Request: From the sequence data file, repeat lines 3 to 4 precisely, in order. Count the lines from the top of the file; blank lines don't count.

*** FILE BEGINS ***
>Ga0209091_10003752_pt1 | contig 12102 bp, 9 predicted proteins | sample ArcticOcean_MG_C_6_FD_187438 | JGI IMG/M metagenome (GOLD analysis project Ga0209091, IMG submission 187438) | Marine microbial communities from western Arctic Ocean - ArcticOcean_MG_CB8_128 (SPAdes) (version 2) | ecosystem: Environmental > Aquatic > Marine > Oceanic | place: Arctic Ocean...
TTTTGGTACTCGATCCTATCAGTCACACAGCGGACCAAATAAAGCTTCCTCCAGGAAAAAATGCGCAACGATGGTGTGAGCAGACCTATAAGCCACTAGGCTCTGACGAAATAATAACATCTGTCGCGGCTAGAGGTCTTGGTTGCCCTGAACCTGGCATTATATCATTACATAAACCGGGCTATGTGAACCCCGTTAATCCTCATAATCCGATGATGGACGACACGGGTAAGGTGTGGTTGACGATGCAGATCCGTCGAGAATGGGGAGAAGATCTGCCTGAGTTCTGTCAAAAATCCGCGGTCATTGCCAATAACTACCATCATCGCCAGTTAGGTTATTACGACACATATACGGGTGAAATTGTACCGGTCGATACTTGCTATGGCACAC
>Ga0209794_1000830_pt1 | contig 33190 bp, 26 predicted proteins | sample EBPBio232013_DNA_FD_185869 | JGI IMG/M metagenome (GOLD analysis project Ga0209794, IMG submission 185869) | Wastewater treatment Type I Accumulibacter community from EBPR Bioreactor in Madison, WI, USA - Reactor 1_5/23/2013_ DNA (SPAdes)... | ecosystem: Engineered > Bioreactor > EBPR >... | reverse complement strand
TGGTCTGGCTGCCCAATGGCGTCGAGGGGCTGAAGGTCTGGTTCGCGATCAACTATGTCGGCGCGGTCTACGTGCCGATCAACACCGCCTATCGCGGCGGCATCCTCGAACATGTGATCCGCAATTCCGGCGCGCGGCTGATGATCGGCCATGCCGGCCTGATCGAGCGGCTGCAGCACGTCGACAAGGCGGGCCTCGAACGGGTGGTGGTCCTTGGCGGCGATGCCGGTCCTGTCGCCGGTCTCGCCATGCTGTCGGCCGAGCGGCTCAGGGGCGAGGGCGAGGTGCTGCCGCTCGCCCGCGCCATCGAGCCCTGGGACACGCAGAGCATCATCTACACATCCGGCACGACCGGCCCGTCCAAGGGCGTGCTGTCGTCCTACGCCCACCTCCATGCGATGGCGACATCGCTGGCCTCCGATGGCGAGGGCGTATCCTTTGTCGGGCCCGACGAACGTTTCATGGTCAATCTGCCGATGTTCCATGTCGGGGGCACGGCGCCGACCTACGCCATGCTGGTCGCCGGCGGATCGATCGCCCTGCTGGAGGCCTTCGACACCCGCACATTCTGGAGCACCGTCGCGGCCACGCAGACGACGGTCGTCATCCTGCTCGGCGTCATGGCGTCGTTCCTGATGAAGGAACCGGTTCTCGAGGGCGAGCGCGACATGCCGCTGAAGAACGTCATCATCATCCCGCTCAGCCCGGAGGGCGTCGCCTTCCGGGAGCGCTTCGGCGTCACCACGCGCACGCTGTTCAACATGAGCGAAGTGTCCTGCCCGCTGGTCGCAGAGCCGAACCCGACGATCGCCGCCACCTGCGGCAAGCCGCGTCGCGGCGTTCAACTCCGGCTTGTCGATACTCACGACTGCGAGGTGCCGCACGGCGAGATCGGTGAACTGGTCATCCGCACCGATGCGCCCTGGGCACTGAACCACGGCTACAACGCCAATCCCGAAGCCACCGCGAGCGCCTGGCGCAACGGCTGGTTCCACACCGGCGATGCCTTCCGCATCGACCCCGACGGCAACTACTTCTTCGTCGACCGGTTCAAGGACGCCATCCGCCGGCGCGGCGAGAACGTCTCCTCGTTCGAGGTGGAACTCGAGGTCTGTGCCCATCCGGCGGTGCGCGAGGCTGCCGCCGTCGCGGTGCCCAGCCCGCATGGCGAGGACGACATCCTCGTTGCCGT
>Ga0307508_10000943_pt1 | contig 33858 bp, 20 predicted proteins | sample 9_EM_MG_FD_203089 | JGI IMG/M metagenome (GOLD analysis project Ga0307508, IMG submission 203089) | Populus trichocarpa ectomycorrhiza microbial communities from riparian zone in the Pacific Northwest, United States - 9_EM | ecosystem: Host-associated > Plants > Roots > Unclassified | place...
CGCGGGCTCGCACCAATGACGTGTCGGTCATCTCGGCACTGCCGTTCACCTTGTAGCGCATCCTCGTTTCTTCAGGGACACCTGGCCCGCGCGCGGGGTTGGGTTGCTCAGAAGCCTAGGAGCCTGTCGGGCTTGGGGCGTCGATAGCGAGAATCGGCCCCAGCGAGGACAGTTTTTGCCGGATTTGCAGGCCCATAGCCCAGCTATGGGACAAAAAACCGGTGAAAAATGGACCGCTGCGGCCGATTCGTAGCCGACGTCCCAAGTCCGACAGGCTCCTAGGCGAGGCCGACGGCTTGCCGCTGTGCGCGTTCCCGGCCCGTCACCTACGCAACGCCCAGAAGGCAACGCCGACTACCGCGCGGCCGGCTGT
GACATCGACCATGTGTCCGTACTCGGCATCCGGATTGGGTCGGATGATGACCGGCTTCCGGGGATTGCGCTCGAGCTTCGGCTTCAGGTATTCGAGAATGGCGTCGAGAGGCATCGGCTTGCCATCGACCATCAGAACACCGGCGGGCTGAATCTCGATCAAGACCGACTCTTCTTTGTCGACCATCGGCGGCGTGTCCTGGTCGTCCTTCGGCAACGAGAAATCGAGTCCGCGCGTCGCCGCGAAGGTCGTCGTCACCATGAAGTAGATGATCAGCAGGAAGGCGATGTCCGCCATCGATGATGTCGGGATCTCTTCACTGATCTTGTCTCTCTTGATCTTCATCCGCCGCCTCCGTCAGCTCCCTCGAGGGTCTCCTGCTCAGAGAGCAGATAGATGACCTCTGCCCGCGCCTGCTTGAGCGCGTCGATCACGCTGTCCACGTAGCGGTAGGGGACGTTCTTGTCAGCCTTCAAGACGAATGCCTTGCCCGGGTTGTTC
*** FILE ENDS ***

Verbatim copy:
>Ga0209794_1000830_pt1 | contig 33190 bp, 26 predicted proteins | sample EBPBio232013_DNA_FD_185869 | JGI IMG/M metagenome (GOLD analysis project Ga0209794, IMG submission 185869) | Wastewater treatment Type I Accumulibacter community from EBPR Bioreactor in Madison, WI, USA - Reactor 1_5/23/2013_ DNA (SPAdes)... | ecosystem: Engineered > Bioreactor > EBPR >... | reverse complement strand
TGGTCTGGCTGCCCAATGGCGTCGAGGGGCTGAAGGTCTGGTTCGCGATCAACTATGTCGGCGCGGTCTACGTGCCGATCAACACCGCCTATCGCGGCGGCATCCTCGAACATGTGATCCGCAATTCCGGCGCGCGGCTGATGATCGGCCATGCCGGCCTGATCGAGCGGCTGCAGCACGTCGACAAGGCGGGCCTCGAACGGGTGGTGGTCCTTGGCGGCGATGCCGGTCCTGTCGCCGGTCTCGCCATGCTGTCGGCCGAGCGGCTCAGGGGCGAGGGCGAGGTGCTGCCGCTCGCCCGCGCCATCGAGCCCTGGGACACGCAGAGCATCATCTACACATCCGGCACGACCGGCCCGTCCAAGGGCGTGCTGTCGTCCTACGCCCACCTCCATGCGATGGCGACATCGCTGGCCTCCGATGGCGAGGGCGTATCCTTTGTCGGGCCCGACGAACGTTTCATGGTCAATCTGCCGATGTTCCATGTCGGGGGCACGGCGCCGACCTACGCCATGCTGGTCGCCGGCGGATCGATCGCCCTGCTGGAGGCCTTCGACACCCGCACATTCTGGAGCACCGTCGCGGCCACGCAGACGACGGTCGTCATCCTGCTCGGCGTCATGGCGTCGTTCCTGATGAAGGAACCGGTTCTCGAGGGCGAGCGCGACATGCCGCTGAAGAACGTCATCATCATCCCGCTCAGCCCGGAGGGCGTCGCCTTCCGGGAGCGCTTCGGCGTCACCACGCGCACGCTGTTCAACATGAGCGAAGTGTCCTGCCCGCTGGTCGCAGAGCCGAACCCGACGATCGCCGCCACCTGCGGCAAGCCGCGTCGCGGCGTTCAACTCCGGCTTGTCGATACTCACGACTGCGAGGTGCCGCACGGCGAGATCGGTGAACTGGTCATCCGCACCGATGCGCCCTGGGCACTGAACCACGGCTACAACGCCAATCCCGAAGCCACCGCGAGCGCCTGGCGCAACGGCTGGTTCCACACCGGCGATGCCTTCCGCATCGACCCCGACGGCAACTACTTCTTCGTCGACCGGTTCAAGGACGCCATCCGCCGGCGCGGCGAGAACGTCTCCTCGTTCGAGGTGGAACTCGAGGTCTGTGCCCATCCGGCGGTGCGCGAGGCTGCCGCCGTCGCGGTGCCCAGCCCGCATGGCGAGGACGACATCCTCGTTGCCGT